I found my lens cap.


This morning, fighting little or no traffic, I picked up my lens cap which was sitting in this exact spot, in the gravel. It hadn’t been snapped up by anyone.

Life lessons in a snap –

when we find the good in situations, magic happens.



From the Pew

As a second Sunday visitor at a church, I sit toward the back of the sanctuary,

“if I sit in the back, I can hide that I don’t know the Catholic mass protocol

The mass procession begins.

Late, following behind the processional, a family scurries up the aisle and files into the pew in front of me – a mother with four children. The mother whispers the seating arrangement instructions, and the youngest grimaces and whines, “I want to sit next to you!”  The mother looks at the young boy and points to the end of the pew.

The oldest and youngest boys bookend the family in the pew. Two identical twin girls flank either side of their mother.

The mother is semi-disheveled. With hair that hasn’t been washed and wearing a loose-fitted, wrinkled shirt and faded jeans, the mother’s large frame spills onto her twins on either side of her. I wonder if she spent the early morning getting her children ready for church, not herself.

During the majority of the church service, the mother spends her time “shhhh-ing” the three youngest children. The oldest boy sits perfectly still on the end of the pew next to the center aisle. He actively participates in the service – reciting, singing and praying. His mother doesn’t look at him. He knows the drill, and I watch him. I see his earnest attempt to follow the rules and to please his mother. He wants to behave. He wants to be good. He’s been taught how to act. He respects his mother. I can tell.

The two twin girls are identical -the only difference allowing me to tell them apart is their jean shorts’ lengths. Both with shiny, silky, brown braids hanging down the centers of their backs, the girls sneak peeks toward the back of the congregation, fidget in their seats, and hang on the pew in front of them. The twin to the left of her mother leans forward so she may have eye contact with her mother and asks, “how much longer?” The mother firmly squeezes the twin’s arm, whispering, “SHHHHhhh,” and the twin sits back in her seat next to her mother. Her mother’s side seems to wrap itself around the young girl and to hold her in her seat.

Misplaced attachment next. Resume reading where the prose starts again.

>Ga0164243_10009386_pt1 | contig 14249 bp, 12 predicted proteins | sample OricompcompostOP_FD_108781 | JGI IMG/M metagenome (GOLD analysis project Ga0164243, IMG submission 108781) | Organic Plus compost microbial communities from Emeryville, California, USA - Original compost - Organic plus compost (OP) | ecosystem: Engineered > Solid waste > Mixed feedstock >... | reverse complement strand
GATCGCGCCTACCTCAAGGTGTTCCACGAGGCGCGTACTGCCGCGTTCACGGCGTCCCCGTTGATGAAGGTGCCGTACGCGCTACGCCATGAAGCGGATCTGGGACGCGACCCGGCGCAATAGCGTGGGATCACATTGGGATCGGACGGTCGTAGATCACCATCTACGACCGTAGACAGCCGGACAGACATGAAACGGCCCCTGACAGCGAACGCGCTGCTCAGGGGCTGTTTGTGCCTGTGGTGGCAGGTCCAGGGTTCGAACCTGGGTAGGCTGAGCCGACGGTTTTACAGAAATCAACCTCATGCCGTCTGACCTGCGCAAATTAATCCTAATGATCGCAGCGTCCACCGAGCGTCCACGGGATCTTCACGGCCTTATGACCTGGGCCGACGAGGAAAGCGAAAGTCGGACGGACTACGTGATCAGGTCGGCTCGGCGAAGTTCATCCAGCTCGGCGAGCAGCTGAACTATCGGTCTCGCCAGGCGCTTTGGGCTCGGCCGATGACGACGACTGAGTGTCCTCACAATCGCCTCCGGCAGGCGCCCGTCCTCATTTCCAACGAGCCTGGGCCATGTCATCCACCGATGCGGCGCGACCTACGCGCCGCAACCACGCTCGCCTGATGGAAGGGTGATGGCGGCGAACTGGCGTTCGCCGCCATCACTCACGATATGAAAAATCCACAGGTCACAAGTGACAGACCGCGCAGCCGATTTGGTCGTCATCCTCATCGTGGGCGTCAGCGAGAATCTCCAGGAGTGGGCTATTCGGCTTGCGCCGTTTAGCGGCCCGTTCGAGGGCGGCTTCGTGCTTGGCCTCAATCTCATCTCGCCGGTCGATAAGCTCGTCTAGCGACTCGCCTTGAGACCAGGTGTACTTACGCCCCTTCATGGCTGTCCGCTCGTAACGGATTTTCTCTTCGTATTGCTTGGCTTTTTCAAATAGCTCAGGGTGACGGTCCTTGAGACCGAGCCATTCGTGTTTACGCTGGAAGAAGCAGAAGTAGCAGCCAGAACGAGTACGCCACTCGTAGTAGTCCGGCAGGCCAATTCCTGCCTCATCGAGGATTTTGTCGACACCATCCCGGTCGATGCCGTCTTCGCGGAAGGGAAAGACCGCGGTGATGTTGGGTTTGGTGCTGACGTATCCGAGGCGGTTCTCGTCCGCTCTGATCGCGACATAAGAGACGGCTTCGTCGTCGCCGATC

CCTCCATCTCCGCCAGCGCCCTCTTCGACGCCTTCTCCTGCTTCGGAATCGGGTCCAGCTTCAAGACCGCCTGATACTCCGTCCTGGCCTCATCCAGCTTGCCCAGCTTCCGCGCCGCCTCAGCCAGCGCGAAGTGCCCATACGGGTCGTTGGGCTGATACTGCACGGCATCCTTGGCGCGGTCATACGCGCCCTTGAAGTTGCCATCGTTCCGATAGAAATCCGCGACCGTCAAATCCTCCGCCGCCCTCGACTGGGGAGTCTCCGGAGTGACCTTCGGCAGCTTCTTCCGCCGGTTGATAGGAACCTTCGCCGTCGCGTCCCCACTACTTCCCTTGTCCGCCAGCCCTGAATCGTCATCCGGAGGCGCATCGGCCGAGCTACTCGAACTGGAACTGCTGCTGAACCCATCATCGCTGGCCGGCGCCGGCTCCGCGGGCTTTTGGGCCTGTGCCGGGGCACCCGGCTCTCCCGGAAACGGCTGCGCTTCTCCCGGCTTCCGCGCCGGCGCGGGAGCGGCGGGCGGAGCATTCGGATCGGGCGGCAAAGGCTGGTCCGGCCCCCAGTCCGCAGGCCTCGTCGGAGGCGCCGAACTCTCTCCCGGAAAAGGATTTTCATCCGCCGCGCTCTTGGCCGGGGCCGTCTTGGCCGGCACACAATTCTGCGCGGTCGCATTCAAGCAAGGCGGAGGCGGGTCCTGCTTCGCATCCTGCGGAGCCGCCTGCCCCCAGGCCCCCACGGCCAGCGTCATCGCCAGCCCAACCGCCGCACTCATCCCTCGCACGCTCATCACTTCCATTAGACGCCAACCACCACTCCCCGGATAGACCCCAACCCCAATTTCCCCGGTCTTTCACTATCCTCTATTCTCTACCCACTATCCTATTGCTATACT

I look at the mother who’s seated directly in front of me. I notice the mother’s soft, porcelain skin wrapping around her billowy frame. She looks so motherly – what she’s wearing and the fact she seemingly hasn’t showered don’t matter. She’s first and foremost a dedicated mother. I can tell.

The family’s seated stillness is tested during the priest’s message – The priest spoke about Saint Thomas Aquinas and why he was considered a saint – The children’s attentions lost.

The perfectly-behaved oldest boy lowers his head. The youngest boy lets out a full-faced yawn and attempts to crawl across his twin sister’s lap into his mother’s arms. The twin momentarily nudges him away from their mother, but then quickly makes room for her brother. With the youngest boy on her lap, the mother’s side cuddles the twin on the left, and her right arm wraps around the twin on her right. The mother looks to her oldest boy over the head of the twin on her left. They have eye contact, and the boy smiles.

Whew! The family makes it through the priest’s message, but now it’s time for communion. The twin on the mother’s left lies down in the pew.  The mother tells her to sit up. The twin tries but fails. The twin slides down onto the kneeling bench. The other twin leans over and tries to make her twin sister stand up. Suddenly, the mother motions to the oldest boy to move into the center aisle – they’re leaving. The oldest boy moves and the rest of the family follows him out of the sanctuary.  They leave as quickly as they had arrived, late and now early, and all together.

After the family left, I felt the stillness in the pew ahead of me – this family had made me think.

Unknowingly, this mother taught me lessons about sainthood not from the pulpit but right from her pew this morning.

Late or early, good or bad, or right or wrong, we aren’t here to be perfect in procedure. Instead, it’s about recognizing the perfection that comes from goodness.

Not knowing when to kneel, how to take communion and far from being a saint, I’m comforted by this mother and her children. I’m reminded that life’s about showing up and giving to others and about being still and not whining.

Life’s not about perfection – it’s about seeking the good.

Life’s about seeing the beauty in others and glorifying others’ incredible work.

How to seek goodness is taught, often by saints.

It’s up to us to watch and copy their goodness.

Maybe I’ll seek a pew a couple rows up next Sunday…


“From the Pew”

“The things that we love tell us who we are”

-Saint Thomas Aquinas